It's not enough just to pay attention. Says Wampler: "It's noisy out there, and it's going to get noisier." Questions to ask: what's your business objective? What do you want to be known for?
Social media doesn't scale.
That is, one person can't do everything and be in every channel. Her two-word solution: focus and empower. Focus on your business objectives to find the sexy, then focus on one or two key channels.
Intuit found that Amazon's review site was the key place where conversation happened, so the key tactic was focusing on inline reviews. It's not a lot of volume (like Twitter), but it brought the most value and required thoughtful responses. The engagement goal was 100% response to reviews on Amazon.
In the end, all you want is a beer. What changes is how you ask for it.
Intuit discovered that small business owners wanted to discuss opportunities, features and products in one channel versus another, but the function was the same: sharing information.
(A word of caution for entering new channels: "Every time we entered a
new engagement channel, negative response was 65%." Get over the
initial negativity, she advised, and just be helpful and engage to
change.Active engagement reduced their negative feedback in one channel by 50%.)
Social media outcomes can't be tied to real results.
Call deflection and call reduction are not valid KPIs for online participation, she claims. Employee engagement and customer touch are. Engagement shows the customer that you care, and unleashing employees onto the social web is a great way for them to know how to do their jobs better. Intuit's mantra:
Feedback is a gift.
Also, if you aren't tying your analytics suite to your social media sites yet, you've got an opportunity for growth. Track your social media URLs through your analytics tools and measure everything.
Plus, one parting statistic: online reviews for Intuit had a double-digit impact on sales.
It's pretty rare than a talk only an hour in length will provide more than one or two key takeaways. But Wampler really knocked it out of the park: funny, brass-tacks practical, and enough anecdotes and statistics to back up every busted myth.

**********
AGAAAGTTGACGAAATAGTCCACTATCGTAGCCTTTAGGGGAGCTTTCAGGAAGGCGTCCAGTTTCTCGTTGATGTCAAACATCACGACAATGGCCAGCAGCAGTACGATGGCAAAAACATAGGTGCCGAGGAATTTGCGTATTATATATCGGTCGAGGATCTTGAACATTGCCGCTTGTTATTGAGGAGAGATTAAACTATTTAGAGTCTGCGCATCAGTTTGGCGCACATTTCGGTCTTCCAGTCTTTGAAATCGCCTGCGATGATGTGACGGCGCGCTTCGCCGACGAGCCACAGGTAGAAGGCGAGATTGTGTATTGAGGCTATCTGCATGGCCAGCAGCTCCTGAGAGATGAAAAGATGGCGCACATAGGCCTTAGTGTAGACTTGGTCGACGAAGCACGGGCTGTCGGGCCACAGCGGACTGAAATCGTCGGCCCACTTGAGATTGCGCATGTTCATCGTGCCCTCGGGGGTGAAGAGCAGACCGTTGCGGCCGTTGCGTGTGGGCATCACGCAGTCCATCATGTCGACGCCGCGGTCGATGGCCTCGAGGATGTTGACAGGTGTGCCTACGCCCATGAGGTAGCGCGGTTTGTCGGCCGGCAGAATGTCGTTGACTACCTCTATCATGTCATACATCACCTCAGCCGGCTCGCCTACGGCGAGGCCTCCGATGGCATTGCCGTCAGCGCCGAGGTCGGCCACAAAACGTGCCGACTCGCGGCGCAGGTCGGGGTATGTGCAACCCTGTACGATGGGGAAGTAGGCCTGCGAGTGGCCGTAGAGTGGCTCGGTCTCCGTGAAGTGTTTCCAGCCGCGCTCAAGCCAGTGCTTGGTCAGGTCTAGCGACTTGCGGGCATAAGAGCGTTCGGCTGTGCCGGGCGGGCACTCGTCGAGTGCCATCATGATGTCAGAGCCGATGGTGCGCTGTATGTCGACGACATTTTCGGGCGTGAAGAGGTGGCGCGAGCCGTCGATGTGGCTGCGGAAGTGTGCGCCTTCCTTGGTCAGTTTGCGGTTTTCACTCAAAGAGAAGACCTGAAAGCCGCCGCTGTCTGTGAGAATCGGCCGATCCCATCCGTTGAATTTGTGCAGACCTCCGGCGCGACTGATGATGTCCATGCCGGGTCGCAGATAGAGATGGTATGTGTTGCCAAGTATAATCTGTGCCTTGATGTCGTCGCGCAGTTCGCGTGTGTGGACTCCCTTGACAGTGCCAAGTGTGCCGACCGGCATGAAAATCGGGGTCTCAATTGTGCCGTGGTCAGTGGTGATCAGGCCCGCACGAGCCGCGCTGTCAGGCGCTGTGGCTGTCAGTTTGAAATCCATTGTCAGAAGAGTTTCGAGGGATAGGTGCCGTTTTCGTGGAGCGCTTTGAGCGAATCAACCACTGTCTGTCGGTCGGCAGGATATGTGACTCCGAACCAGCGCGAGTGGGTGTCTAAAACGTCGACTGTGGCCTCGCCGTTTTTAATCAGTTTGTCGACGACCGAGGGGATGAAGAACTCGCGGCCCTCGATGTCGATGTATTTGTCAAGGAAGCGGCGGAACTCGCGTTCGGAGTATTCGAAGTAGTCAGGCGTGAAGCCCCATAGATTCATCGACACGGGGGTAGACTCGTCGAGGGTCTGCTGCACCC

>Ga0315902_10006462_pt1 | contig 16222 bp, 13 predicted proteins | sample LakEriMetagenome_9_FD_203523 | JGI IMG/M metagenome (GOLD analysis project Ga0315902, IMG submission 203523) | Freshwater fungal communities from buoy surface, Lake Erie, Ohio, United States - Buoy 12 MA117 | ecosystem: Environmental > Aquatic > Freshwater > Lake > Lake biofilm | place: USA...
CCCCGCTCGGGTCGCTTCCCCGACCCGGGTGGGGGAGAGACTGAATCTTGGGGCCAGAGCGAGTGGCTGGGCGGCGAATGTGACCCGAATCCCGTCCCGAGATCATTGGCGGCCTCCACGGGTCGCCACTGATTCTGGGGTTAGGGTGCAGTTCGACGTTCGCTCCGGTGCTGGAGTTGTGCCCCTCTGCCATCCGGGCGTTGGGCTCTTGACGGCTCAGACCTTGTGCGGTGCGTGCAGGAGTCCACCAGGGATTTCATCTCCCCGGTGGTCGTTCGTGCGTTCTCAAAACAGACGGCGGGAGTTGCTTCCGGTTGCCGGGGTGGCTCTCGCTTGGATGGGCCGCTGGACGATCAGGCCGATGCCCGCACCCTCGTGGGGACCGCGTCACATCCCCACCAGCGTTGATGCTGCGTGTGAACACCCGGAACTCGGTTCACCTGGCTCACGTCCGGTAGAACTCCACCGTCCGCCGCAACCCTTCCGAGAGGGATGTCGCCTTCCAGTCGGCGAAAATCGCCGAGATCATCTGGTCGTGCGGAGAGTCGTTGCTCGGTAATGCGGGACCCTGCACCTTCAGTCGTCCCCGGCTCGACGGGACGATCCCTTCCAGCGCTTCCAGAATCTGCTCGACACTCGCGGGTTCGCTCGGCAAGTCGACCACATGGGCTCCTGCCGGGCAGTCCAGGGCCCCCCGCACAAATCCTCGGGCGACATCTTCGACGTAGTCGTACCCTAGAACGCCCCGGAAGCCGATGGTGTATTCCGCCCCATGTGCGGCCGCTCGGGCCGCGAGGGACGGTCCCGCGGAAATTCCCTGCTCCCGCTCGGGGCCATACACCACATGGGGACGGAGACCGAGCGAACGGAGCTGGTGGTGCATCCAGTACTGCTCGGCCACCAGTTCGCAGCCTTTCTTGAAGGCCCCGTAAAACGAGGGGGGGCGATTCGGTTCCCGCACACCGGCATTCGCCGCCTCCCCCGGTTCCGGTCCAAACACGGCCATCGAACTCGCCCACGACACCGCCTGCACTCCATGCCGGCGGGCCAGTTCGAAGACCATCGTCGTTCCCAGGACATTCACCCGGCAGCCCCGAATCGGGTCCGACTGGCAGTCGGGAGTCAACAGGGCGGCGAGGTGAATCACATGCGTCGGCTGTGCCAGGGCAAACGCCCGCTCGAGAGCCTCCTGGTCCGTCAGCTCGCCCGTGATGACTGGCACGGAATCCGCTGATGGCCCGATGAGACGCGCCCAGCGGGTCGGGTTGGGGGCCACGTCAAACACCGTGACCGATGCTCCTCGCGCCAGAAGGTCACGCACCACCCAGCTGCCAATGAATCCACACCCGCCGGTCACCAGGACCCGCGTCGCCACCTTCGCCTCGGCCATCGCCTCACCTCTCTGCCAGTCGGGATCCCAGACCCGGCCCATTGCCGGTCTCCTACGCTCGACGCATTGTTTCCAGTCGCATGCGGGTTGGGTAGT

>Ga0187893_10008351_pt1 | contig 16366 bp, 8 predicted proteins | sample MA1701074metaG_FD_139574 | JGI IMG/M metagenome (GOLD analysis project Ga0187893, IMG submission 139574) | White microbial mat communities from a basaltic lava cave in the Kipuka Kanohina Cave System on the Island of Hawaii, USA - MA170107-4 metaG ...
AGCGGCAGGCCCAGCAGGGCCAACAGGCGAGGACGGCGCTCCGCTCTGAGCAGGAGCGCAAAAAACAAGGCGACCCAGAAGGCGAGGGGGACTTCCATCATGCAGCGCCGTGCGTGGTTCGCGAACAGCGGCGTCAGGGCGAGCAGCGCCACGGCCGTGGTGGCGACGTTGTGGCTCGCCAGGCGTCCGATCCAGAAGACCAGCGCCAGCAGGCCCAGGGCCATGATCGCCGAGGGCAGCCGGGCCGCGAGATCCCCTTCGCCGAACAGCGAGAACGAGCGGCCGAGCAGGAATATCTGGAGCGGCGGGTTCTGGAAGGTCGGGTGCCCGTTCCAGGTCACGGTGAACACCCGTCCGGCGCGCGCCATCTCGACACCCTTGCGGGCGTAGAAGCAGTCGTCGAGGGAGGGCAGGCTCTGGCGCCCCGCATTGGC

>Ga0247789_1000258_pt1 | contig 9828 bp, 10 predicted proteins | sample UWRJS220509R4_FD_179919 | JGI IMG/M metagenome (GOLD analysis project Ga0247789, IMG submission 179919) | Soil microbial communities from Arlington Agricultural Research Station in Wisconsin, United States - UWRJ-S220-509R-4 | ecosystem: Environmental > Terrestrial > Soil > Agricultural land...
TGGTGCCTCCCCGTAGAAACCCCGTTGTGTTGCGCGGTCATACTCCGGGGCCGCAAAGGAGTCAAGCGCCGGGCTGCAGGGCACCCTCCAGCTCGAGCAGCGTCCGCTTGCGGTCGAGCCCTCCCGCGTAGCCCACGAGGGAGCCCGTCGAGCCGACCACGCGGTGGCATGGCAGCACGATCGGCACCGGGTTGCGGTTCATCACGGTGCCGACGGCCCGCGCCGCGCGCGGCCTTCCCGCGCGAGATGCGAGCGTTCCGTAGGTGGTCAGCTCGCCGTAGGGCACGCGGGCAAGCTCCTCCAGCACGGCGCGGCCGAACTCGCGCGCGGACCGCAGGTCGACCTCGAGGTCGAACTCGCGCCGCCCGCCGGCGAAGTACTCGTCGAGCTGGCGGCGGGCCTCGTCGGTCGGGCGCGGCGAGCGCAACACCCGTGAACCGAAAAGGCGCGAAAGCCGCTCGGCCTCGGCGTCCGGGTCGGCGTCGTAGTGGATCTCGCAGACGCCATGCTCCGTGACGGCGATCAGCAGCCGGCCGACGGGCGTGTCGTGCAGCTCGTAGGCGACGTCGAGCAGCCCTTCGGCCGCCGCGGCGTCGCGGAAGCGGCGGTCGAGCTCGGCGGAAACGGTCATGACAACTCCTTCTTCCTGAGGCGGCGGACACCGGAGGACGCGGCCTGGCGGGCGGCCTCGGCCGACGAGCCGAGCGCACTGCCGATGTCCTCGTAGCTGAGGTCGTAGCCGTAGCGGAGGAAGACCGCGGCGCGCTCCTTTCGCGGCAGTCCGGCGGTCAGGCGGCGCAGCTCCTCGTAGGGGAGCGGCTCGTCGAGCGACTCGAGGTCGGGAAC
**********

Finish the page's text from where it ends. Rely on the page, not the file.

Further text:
FIR Podcast Interview: Where ROI Fits in Social Media Marketing, Augie Ray of Forrester Research
It seems that every social media organization, consultant, guru, ninja, goddess, diva and poodle has wrestled with the arguments for and against using ROI as a social media metric. Some point out that ROI is a financial term and has no business being applied to marketing efforts; others say the metric is useful as part of a suite of measurement tools; others say "selling more stuff" should be the primary metric.
Enter Forrester Research, the gold standard for breaking down the theory and getting to the meat of any measurement issue with well-honed analysis. This podcast interview with Augie Ray, Senior Analyst at Forrester Research was produced by two of the longest-running and most prolific PR podcasters to date, Shel Holtz and Neville Hobson of the For Immediate Release podcast. In it, Ray addresses myths and beliefs about the ROI of social media and gives a clear, beautiful analysis of the ROI of Social Media Marketing report.
Augie Ray speaks with FIR co-host Shel Holtz about “The ROI of Social Media Marketing,”
a new research report that goes beyond the financial measures to
address a variety of ways to assess the impact of companies’ social
media efforts. According to Forrester, “Social media marketing delivers
a wide range of benefits to organizations that are beneficial in the
short term and long term in ways both quantitative and qualitative. To
properly value the impact of their social media marketing investments,
interactive marketers must align their objectives, metrics, targets,
and strategies across four perspectives — the financial perspective,
the digital perspective, the brand perspective, and the risk management
perspective.” The report is free to Forrester customers and can be
purchased by anyone else for $449.
If you don't already subscribe to the FIR weekly podcast discussing the intersection of media, communications and PR, subscribe for free now! It's the best PR podcast out there. I've been a listener for five years, and I'm pretty sure my obsessive listening to their ongoing debates on topics in the world of communications, new media and PR is why people think I have a marketing degree (I don't; both my degrees are in French).